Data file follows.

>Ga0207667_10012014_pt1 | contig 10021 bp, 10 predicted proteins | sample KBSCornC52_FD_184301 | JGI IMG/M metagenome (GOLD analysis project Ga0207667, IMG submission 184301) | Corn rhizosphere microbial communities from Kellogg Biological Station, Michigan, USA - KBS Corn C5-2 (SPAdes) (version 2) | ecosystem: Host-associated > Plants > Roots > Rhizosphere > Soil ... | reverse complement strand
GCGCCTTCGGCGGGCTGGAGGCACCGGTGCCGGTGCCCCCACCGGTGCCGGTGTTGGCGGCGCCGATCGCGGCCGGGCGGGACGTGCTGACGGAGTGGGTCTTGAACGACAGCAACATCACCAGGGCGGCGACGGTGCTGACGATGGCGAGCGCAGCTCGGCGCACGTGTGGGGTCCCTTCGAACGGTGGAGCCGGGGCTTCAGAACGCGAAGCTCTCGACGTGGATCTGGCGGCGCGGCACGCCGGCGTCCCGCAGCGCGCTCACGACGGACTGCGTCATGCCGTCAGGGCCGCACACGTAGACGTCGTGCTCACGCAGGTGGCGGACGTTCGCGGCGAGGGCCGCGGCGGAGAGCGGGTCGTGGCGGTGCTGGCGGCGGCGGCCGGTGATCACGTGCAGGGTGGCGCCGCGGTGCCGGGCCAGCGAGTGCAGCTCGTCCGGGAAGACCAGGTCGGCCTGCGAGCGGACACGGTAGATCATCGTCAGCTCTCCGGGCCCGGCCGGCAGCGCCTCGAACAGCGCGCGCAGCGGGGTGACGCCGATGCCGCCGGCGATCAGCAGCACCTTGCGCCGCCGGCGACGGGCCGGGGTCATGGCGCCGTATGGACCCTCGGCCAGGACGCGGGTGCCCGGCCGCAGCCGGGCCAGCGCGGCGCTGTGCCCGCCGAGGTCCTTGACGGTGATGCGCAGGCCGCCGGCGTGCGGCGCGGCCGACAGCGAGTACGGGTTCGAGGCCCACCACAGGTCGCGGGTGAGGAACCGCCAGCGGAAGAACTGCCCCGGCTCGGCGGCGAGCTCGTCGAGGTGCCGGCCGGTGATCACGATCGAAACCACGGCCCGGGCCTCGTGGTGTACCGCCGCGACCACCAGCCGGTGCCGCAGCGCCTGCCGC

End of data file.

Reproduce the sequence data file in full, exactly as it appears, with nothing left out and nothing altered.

>Ga0207667_10012014_pt1 | contig 10021 bp, 10 predicted proteins | sample KBSCornC52_FD_184301 | JGI IMG/M metagenome (GOLD analysis project Ga0207667, IMG submission 184301) | Corn rhizosphere microbial communities from Kellogg Biological Station, Michigan, USA - KBS Corn C5-2 (SPAdes) (version 2) | ecosystem: Host-associated > Plants > Roots > Rhizosphere > Soil ... | reverse complement strand
GCGCCTTCGGCGGGCTGGAGGCACCGGTGCCGGTGCCCCCACCGGTGCCGGTGTTGGCGGCGCCGATCGCGGCCGGGCGGGACGTGCTGACGGAGTGGGTCTTGAACGACAGCAACATCACCAGGGCGGCGACGGTGCTGACGATGGCGAGCGCAGCTCGGCGCACGTGTGGGGTCCCTTCGAACGGTGGAGCCGGGGCTTCAGAACGCGAAGCTCTCGACGTGGATCTGGCGGCGCGGCACGCCGGCGTCCCGCAGCGCGCTCACGACGGACTGCGTCATGCCGTCAGGGCCGCACACGTAGACGTCGTGCTCACGCAGGTGGCGGACGTTCGCGGCGAGGGCCGCGGCGGAGAGCGGGTCGTGGCGGTGCTGGCGGCGGCGGCCGGTGATCACGTGCAGGGTGGCGCCGCGGTGCCGGGCCAGCGAGTGCAGCTCGTCCGGGAAGACCAGGTCGGCCTGCGAGCGGACACGGTAGATCATCGTCAGCTCTCCGGGCCCGGCCGGCAGCGCCTCGAACAGCGCGCGCAGCGGGGTGACGCCGATGCCGCCGGCGATCAGCAGCACCTTGCGCCGCCGGCGACGGGCCGGGGTCATGGCGCCGTATGGACCCTCGGCCAGGACGCGGGTGCCCGGCCGCAGCCGGGCCAGCGCGGCGCTGTGCCCGCCGAGGTCCTTGACGGTGATGCGCAGGCCGCCGGCGTGCGGCGCGGCCGACAGCGAGTACGGGTTCGAGGCCCACCACAGGTCGCGGGTGAGGAACCGCCAGCGGAAGAACTGCCCCGGCTCGGCGGCGAGCTCGTCGAGGTGCCGGCCGGTGATCACGATCGAAACCACGGCCCGGGCCTCGTGGTGTACCGCCGCGACCACCAGCCGGTGCCGCAGCGCCTGCCGC